Jonathan Edwards achieved the greatest sustained mastery of the sermon form between January 1734 and December 1738—a time in which he also kindled his first revival. The Northampton revival spread to neighboring towns and villages, as did Edwards’ renown. And the sermons of these years exhibit not only splendid rhetoric but also figural intricacies and tonal nuances that reveal his maturity as a writer.

During this period Edwards delivered probably four hundred sermons and lectures. Of the fewer than half that survive, some extend the reach of the previous dozen years of his ministry, others engage speculative theological issues, others touch on pastoral life, and still others deal with conversion and, in time, declension. Edwards also wrote a full account of the Northampton revival, A Faithful Narrative of the Surprising Work of God, which was published in 1737 in London and Edinburgh and within a year was reprinted there, issued in Boston in three printings, and translated into German. In addition, near the end of the period Edwards put together Discourses on Various Important Subjects, five sermons about the Awakening and the only gathering of sermons he saw through the press.

M. X. Lesser is Emeritus Professor of English at Northeastern University.

The Works of Jonathan Edwards, vol. 22: Sermons and Discourses, 1739–1742

  • Editors: Harry S. Stout and Nathan O. Hatch, with Kyle P. Farley
  • Publisher: Yale University Press
  • Publication Date: 2003
  • Pages: xiv, 582

Sample Pages: 1 | 2 | 3 | 4 | 5 | 6 | 7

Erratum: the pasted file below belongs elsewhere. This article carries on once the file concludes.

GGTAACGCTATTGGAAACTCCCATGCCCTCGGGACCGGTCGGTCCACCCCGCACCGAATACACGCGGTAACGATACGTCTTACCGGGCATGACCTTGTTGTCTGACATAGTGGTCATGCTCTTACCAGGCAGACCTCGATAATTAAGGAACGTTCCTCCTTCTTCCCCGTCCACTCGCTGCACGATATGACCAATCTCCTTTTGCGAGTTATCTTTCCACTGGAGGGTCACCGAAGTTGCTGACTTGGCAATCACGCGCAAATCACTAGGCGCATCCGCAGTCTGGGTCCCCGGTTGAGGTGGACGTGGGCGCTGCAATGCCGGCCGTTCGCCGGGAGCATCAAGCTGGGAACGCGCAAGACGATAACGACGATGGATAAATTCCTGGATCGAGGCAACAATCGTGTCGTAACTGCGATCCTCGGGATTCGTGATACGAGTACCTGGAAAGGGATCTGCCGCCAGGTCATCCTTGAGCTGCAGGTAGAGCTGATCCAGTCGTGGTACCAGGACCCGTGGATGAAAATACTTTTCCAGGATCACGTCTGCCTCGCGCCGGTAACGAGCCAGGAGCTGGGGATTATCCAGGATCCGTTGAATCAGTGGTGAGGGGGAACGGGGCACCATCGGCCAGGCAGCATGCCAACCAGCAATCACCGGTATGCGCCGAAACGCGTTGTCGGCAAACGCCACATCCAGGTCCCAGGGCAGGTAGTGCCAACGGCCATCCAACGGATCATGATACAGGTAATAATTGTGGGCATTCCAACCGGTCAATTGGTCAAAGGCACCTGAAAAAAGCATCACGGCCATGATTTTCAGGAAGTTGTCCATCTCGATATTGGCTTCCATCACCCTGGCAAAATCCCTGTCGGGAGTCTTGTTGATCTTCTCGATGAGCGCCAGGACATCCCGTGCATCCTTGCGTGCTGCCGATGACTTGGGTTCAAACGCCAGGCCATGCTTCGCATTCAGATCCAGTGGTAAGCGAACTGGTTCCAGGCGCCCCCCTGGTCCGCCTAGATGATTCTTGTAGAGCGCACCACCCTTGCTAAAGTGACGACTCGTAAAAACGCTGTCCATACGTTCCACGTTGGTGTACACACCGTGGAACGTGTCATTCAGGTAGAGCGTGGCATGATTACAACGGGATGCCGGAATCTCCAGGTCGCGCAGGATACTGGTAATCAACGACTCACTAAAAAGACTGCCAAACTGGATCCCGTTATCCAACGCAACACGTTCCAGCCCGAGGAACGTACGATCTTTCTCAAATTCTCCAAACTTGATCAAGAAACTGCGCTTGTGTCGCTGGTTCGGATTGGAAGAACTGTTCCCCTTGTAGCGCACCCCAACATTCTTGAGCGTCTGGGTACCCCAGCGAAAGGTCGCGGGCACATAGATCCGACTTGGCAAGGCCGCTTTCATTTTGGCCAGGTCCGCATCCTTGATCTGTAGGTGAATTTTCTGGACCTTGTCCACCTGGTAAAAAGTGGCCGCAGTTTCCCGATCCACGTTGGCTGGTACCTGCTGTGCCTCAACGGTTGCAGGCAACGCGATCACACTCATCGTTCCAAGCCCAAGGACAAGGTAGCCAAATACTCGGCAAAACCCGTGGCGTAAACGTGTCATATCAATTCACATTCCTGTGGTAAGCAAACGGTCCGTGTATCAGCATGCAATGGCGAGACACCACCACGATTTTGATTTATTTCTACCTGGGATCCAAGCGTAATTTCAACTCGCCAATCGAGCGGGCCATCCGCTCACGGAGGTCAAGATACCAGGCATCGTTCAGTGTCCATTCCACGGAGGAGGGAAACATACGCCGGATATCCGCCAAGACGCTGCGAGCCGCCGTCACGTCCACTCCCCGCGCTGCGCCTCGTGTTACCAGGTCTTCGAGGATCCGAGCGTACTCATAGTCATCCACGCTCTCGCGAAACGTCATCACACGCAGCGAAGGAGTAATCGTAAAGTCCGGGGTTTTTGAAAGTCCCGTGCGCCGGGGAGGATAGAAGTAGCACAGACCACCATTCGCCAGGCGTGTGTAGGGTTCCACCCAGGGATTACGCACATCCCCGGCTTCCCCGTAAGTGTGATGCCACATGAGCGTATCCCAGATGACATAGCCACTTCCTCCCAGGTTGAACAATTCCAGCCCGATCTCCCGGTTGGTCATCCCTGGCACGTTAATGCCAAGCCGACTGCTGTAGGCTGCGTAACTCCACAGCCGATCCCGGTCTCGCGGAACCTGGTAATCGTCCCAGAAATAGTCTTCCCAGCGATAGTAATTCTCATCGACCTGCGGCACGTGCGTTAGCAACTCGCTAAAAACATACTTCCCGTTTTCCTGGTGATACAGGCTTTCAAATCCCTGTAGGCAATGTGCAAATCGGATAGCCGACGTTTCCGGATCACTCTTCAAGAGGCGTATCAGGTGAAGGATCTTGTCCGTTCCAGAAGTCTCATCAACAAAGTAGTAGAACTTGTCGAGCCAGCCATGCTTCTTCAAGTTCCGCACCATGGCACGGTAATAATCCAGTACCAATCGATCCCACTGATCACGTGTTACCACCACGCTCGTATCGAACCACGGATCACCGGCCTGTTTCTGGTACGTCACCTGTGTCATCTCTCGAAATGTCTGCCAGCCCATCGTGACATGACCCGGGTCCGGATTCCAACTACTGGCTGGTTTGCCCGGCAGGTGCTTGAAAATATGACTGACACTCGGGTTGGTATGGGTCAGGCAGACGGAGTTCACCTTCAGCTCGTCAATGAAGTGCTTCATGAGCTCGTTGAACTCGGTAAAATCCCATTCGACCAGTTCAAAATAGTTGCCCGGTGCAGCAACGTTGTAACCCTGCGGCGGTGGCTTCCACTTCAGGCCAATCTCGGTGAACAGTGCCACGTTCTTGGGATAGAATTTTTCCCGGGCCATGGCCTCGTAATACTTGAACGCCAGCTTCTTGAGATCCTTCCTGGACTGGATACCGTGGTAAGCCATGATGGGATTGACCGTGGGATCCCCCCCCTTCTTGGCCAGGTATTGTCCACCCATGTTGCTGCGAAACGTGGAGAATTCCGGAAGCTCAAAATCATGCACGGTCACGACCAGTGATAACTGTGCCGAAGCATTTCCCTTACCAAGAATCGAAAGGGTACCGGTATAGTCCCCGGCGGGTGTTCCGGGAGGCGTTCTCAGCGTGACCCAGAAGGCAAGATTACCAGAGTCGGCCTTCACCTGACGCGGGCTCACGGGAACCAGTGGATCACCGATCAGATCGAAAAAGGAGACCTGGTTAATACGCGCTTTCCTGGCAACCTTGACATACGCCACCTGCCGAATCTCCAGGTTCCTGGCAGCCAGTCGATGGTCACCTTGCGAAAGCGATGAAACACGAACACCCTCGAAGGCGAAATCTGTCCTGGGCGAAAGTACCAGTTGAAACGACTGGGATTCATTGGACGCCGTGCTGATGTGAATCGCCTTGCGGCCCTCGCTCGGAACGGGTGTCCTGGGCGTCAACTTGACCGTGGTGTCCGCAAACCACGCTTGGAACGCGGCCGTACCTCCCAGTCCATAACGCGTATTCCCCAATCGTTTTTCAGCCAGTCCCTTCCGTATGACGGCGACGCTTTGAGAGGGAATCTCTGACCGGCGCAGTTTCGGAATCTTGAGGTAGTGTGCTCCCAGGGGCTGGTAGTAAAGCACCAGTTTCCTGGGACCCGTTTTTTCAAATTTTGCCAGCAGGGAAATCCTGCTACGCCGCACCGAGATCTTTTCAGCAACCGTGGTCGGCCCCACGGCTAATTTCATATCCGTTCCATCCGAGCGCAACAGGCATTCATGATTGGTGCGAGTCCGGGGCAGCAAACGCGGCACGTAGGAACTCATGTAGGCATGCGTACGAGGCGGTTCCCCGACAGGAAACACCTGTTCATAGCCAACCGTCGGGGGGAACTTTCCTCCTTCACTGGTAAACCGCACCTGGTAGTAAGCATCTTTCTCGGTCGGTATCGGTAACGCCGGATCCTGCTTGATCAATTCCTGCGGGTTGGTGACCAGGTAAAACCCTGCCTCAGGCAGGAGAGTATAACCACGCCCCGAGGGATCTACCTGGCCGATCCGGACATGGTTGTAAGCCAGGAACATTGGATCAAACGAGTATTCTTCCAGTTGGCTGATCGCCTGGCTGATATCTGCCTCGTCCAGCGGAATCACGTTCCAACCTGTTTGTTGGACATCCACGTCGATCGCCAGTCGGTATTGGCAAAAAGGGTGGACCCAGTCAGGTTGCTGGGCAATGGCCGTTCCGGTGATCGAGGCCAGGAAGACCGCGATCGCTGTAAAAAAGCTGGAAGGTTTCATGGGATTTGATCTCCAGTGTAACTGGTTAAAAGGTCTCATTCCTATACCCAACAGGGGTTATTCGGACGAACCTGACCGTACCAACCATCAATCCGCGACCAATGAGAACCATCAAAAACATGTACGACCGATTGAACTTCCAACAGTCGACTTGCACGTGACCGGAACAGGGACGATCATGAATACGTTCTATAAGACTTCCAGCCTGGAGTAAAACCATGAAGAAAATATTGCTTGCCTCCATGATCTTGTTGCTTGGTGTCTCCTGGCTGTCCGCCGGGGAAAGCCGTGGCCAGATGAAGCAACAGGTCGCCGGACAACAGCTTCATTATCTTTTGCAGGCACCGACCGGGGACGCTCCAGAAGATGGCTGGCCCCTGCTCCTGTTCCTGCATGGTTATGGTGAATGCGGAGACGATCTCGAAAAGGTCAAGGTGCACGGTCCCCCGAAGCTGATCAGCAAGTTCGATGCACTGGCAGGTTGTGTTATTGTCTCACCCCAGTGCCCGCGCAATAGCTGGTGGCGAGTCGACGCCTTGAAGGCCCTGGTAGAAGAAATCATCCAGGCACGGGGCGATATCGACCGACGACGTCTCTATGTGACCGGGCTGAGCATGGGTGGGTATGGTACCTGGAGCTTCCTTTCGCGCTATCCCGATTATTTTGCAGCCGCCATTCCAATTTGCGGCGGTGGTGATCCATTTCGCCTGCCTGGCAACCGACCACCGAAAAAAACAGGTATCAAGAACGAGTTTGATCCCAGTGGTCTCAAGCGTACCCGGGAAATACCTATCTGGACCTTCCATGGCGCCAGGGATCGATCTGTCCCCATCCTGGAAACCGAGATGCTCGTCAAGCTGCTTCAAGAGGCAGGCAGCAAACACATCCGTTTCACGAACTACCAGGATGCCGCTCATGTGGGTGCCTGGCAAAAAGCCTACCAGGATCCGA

The sermons and discourses in this volume chart the rise and decline of the Great Awakening in Jonathan Edwards’ parish in Northampton, Massachusetts, and beyond. A leading figure of the revival period, Edwards delivered potent and wide-ranging sermons during the years 1739–42. In this volume the transcript of the original manuscript of Sinners in the Hands of an Angry God is reproduced for the first time, along with the text of its first printed edition.

Seeking to nourish the emerging revival spirit, Edwards preached on the glory of saints in heaven, the dangers and opportunities of the unregenerate on earth, and the torment of the damned and devils in hell. As the revival progressed he became ever more critical of participants' behavior, and with its decline he attempted—without success—to compel godliness.

This volume’s introduction is one of the best short guides to Edwards’ view of history. With dramatic and vivid prose that is reminiscent of the best of Perry Miller, Stout sketches Edwards’ substitution of history for theology as queen of the sciences, recasting systematic theology in the form of a history of redemption. Recommended for all libraries.

—Gerald R. McDermott, Religious Studies Review

Harry S. Stout is Jonathan Edwards Professor of American Christianity at Yale University and General Editor of The Works of Jonathan Edwards.